Over the last several years the Chinese government has placed more than 1 million Uyghur Muslims in detention camps, prisons, and factories in the western Xinjiang Uyghur Autonomous Region (XUAR) in what has been referred to as “probably the largest internment of an ethno-religious minority since the Holocaust.” 1 A release of leaked documents last year, the “China Cables”, outlined extremely repressive tactics including total surveillance, compulsory ideological training and psychological modification of prisoners.2 Additional reporting identifies campaigns of mass female sterilization, allegations that if true, would meet the United Nation’s definition of genocide.3
A report released by an Australian think tank this spring linked Chinese factories using Uyghur labor to the supply chains of 83 global companies, including many household names.4 The XUAR has produced roughly one fifth of the world’s cotton in recent years (over 80% of China’s cotton); as a result, apparel imports carry a high risk of being produced with forced Uyghur labor.5 Technology companies may be further implicated in this campaign by providing artificial intelligence and surveillance technology to Chinese companies thereby aiding in the intense surveillance of Uyghurs’ movements and work.6
The U.S. House of Representatives recently took sweeping action to address these practices passing the Uyghur Forced Labor Prevention Act (H.R. 6210) on a bi-partisan basis. The bill imposes severe restrictions on goods imported from the XUAR, presuming that any product manufactured in or using inputs from the XUAR was made using forced labor. Unless the corporation importing the goods can prove that no forced labor was involved, the product is considered illegal and is barred from entering the U.S.
Domini has a long history of analyzing and addressing companies doing business in regions with high risks of human rights abuses (see our work on South Sudan and the Rohingya Crisis in Burma), which we bring to bear on the current situation. Earlier this year, as a member of the Investor Alliance for Human Rights, we helped publish “Human Rights Risks in Xinjiang Uyghur Autonomous Region – Practical Guidance for Investors”, a 32-page report to help investors assess potential risks and engaging companies and other stakeholders. The report recommends investors fulfill the UN Guiding Principles (UNGPs) by conducting enhanced human rights due diligence, assess and engage relevant companies and collaborate with other investors and stakeholders to build leverage.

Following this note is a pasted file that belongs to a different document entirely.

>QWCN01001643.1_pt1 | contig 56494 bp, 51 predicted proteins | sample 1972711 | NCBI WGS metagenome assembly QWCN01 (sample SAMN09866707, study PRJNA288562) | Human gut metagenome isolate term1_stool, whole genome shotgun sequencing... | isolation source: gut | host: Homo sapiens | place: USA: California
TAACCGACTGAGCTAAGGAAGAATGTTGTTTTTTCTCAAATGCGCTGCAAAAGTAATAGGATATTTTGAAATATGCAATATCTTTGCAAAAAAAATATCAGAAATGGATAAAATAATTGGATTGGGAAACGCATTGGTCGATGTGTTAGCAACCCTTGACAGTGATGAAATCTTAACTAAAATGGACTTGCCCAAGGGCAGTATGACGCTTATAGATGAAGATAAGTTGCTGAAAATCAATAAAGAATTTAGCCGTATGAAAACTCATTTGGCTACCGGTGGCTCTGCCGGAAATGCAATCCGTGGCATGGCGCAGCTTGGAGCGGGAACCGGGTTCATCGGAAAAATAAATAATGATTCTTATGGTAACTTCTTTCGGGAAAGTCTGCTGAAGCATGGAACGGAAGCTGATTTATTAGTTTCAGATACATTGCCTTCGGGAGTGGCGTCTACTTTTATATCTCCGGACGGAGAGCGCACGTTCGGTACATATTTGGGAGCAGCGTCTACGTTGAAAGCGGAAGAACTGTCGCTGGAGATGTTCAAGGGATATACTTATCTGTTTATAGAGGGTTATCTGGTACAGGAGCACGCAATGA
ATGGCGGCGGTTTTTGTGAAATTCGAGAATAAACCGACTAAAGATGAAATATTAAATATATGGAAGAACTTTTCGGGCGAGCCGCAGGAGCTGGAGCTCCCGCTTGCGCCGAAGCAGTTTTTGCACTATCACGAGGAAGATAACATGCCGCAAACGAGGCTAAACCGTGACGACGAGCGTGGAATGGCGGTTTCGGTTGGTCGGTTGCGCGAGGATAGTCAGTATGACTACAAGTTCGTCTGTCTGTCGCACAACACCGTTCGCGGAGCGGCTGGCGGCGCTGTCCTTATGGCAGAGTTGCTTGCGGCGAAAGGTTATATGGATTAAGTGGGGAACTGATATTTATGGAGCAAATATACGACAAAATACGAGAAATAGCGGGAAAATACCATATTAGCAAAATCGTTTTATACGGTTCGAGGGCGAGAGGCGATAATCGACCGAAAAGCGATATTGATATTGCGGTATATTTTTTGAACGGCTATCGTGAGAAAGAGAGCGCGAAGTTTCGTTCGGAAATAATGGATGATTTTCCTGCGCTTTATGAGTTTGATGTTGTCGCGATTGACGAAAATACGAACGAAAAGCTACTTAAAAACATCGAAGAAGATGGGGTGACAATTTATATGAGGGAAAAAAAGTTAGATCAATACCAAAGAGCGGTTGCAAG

Domini has been doing just that. Our research process allows us to scrutinize high-risk sectors and regions and take action. For example, we excluded a company from investment because another company, which controlled over 30% of the first company, was determined to have unacceptable exposure to labor issues in the XUAR, among other issues. We have also been actively engaging companies to address these risks and their potential connection to forced Uyghur labor. Earlier this year we contacted several apparel companies about their sourcing policies and practices including how they would address the allegations in the report. We will continue to push companies to uphold the UNGPs and address the interment of Uyghurs directly.
The XUAR is a harsh example of how the interconnectedness of global markets can tie each of us to human rights crises around the world. However, this connectivity can be a force for good. As responsible investors we can advocate for people’s rights in every corner of the world. At Domini we will leverage our years of experience supporting human rights in high risk regions to continue this fight.
 https://www.icij.org/investigations/china-cables/read-the-china-cables-documents/; https://www.irishtimes.com/news/world/asia-pacific/china-cables-the-largest-incarceration-of-a-minority-since-the-holocaust-1.4089726
 Australian Strategic Policy Institute’s (ASPI) report Uyghurs For Sale includes tables identifying 83 foreign and Chinese companies directly or indirectly benefiting from the use of the coerced labor of Uyghur workers outside of the Uyghur Region through the labor transfer program (Mar 2020)
 https://csis-website-prod.s3.amazonaws.com/s3fs-public/publication/Lehr_ConnectingDotsXinjiang_interior_v3_FULL_WEB.pdf  https://www.top10vpn.com/research/investigations/big-tech-supporting-blacklisted-surveillance-companies/#nso; https://thehill.com/policy/technology/472231-us-tech-companies-behind-much-of-chinas-massive-surveillance-industry